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Rocket U UAS Competition Series: Going Forward

The Rocket U Unmanned Aerial Systems (UAS) Competition may have come to a close, but not to an end. 

In September 2013, engineering teams from Kennedy Space Center (KSC), Johnson Space Center (JSC), and Marshall Space Flight Center (MSFC) participated in an unmanned aerial system competition. Hosted by KSC’s Rocket University and the Academy of Program/Project & Engineering Leadership (APPEL), the competition was designed to provide the NASA workforce with a way to grow and maintain engineering skills and expertise across the agency through inter-center competition and cooperation. (Learn more about the competition.)

“Nobody sat silent,” said Roger Forsgren, director of the Academy of Program/Project & Engineering Leadership (APPEL), as he recalled the post-flight competition review and reflections of each of the Rocket U UAS Competition teams. “Everyone seemed anxious to tell their story.”

Their energy about the experience was particularly striking, Forsgren noted. “It’s that sort of passion that not only develops great engineers, but also creates productive team members,” he said. “This competition wasn’t a hobby or a backyard mechanic-type production—these teams had to follow NASA program and system engineering processes throughout their entire project.”

The Rocket U UAS Competition served as a platform for young NASA employees to grow and develop their engineering skills in ways that went beyond their daily work. It was an opportunity to engage with the full project lifecycle—soup to nuts.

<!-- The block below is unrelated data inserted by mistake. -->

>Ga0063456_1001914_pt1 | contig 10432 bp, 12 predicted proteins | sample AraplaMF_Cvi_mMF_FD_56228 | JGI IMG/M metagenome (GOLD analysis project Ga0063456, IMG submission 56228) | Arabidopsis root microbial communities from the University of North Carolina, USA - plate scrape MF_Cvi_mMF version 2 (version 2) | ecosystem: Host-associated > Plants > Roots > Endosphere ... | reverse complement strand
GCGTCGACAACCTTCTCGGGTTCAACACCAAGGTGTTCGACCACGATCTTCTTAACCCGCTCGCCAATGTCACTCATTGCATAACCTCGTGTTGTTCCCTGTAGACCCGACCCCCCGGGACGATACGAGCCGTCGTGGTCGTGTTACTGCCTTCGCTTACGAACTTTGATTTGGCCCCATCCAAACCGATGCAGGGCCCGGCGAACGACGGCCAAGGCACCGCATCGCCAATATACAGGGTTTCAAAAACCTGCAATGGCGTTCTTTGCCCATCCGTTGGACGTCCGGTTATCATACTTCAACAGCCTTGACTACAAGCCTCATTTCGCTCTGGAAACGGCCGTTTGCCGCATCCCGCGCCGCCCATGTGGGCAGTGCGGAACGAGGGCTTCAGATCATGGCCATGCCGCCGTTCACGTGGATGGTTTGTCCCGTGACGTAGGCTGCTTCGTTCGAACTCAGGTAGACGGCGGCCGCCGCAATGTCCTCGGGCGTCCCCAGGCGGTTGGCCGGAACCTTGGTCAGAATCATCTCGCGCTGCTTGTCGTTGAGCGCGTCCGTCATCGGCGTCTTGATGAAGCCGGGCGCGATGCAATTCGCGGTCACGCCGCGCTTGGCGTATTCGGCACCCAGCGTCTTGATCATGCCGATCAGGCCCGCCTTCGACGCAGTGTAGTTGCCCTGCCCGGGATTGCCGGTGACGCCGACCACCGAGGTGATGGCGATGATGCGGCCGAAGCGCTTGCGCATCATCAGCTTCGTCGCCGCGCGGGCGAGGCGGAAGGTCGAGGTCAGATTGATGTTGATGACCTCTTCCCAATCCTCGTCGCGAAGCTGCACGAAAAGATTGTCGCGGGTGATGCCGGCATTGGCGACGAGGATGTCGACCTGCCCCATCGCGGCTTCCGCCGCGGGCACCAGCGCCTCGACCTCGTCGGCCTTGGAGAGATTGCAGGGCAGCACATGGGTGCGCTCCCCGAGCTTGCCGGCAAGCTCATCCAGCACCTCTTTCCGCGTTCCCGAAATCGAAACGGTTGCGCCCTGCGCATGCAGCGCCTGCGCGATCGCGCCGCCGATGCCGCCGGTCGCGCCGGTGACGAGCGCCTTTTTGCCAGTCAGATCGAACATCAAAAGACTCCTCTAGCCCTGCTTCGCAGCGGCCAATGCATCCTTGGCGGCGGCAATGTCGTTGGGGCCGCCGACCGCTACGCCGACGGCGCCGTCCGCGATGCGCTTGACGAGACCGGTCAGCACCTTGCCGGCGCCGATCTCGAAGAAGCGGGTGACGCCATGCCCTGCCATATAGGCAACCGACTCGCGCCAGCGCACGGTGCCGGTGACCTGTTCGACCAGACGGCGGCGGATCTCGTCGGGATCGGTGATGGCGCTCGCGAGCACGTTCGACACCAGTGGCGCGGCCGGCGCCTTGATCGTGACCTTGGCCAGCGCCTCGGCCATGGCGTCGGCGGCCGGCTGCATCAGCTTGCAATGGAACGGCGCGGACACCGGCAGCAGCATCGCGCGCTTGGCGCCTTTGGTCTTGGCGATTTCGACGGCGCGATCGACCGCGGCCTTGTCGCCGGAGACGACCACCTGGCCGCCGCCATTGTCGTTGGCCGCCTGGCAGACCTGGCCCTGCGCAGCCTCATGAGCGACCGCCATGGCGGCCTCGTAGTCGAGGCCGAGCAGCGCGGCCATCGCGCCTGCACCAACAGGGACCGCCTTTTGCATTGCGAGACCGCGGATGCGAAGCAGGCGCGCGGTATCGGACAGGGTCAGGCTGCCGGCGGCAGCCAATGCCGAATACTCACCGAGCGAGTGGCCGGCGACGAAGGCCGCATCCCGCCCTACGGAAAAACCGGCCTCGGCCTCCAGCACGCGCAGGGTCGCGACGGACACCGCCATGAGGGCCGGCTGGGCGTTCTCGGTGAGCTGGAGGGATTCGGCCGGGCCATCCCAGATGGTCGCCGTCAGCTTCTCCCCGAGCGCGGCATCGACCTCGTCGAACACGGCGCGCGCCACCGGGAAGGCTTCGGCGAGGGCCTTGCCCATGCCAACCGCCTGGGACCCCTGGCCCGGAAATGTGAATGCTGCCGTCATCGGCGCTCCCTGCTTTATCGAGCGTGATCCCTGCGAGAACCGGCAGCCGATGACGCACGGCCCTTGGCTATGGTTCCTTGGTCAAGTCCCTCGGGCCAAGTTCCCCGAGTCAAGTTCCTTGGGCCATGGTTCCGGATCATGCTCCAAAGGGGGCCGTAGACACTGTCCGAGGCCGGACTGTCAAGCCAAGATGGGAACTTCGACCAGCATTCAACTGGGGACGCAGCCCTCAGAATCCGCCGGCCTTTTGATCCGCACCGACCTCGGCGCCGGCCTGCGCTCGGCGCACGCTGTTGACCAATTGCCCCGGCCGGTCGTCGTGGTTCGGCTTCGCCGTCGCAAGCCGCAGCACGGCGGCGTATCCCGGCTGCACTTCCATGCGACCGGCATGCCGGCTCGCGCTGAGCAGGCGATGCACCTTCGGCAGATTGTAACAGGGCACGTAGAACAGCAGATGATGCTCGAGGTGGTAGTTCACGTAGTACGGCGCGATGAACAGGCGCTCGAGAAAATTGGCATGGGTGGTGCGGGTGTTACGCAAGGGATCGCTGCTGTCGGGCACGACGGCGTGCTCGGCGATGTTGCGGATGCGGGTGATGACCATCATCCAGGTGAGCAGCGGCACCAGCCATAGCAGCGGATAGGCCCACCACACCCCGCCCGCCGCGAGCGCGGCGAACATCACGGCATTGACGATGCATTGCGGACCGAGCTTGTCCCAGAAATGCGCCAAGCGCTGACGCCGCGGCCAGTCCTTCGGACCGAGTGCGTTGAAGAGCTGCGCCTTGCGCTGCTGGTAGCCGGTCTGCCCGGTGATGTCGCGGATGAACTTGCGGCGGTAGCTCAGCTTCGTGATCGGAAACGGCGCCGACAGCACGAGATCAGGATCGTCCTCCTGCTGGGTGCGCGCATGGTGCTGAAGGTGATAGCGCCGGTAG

As with most projects, the end result of the UAS competition was well-defined: successfully follow NASA’s project management and systems engineering principles to design and build a UAS capable of successfully executing distinct search and rescue objectives. However, as with most projects, the path to achieving the end result is usually not as clear.

Each team faced a variety of challenges including acquiring technical know-how, getting management support, navigating bureaucracy, understanding and following process, meeting safety standards, and dedicating time to the work on the project. Yet, through that process, each team member improved their engineering and leadership skills, laid the groundwork for utilizing new types of technologies at their centers, and connected with peers from across the agency.

There was far more to be gained from the competition than just taking first place.

“Rocket U created an opportunity to build something new, and it energized people,” said Dan Keenan, a systems engineer for the Kennedy Space Center team. “You could see it during each stage of the project. It was fun, interesting work, yet there was real risk of not meeting the competition deadline—that time crunch motivated us. It was not easy, but it was very worthwhile. We all learned a lot, especially about who knows what at KSC and across the agency. That knowledge alone increased our capabilities as a team, a center, and an agency. For that we are very grateful.”

With the inaugural competition over, Rocket University’s leadership is in the planning stages for a second event. Several of the UAS competition team members are continuing work on their projects and apply their new experience and skill sets in different ways. (Many members of each team have expressed their interested in a follow-up competition.)

“It’s great to read a technical book or engineering case study,” said Forsgren, ”but to participate through every phase of a project from conceptual design, to cutting metal, to launch, well, that’s the best way to learn.”

Read previous stories and interviews about the Rocket U UAS Competition:

Learn more about Rocket University.

Click to view full photo gallery on Flickr.


The hand-built Kennedy Space Center fixed-wing aircraft, Genesis, flying over the test range the day before the competition.

Featured Photo Credit: NASA Marshall Space Flight Center / Adam Kimberlin

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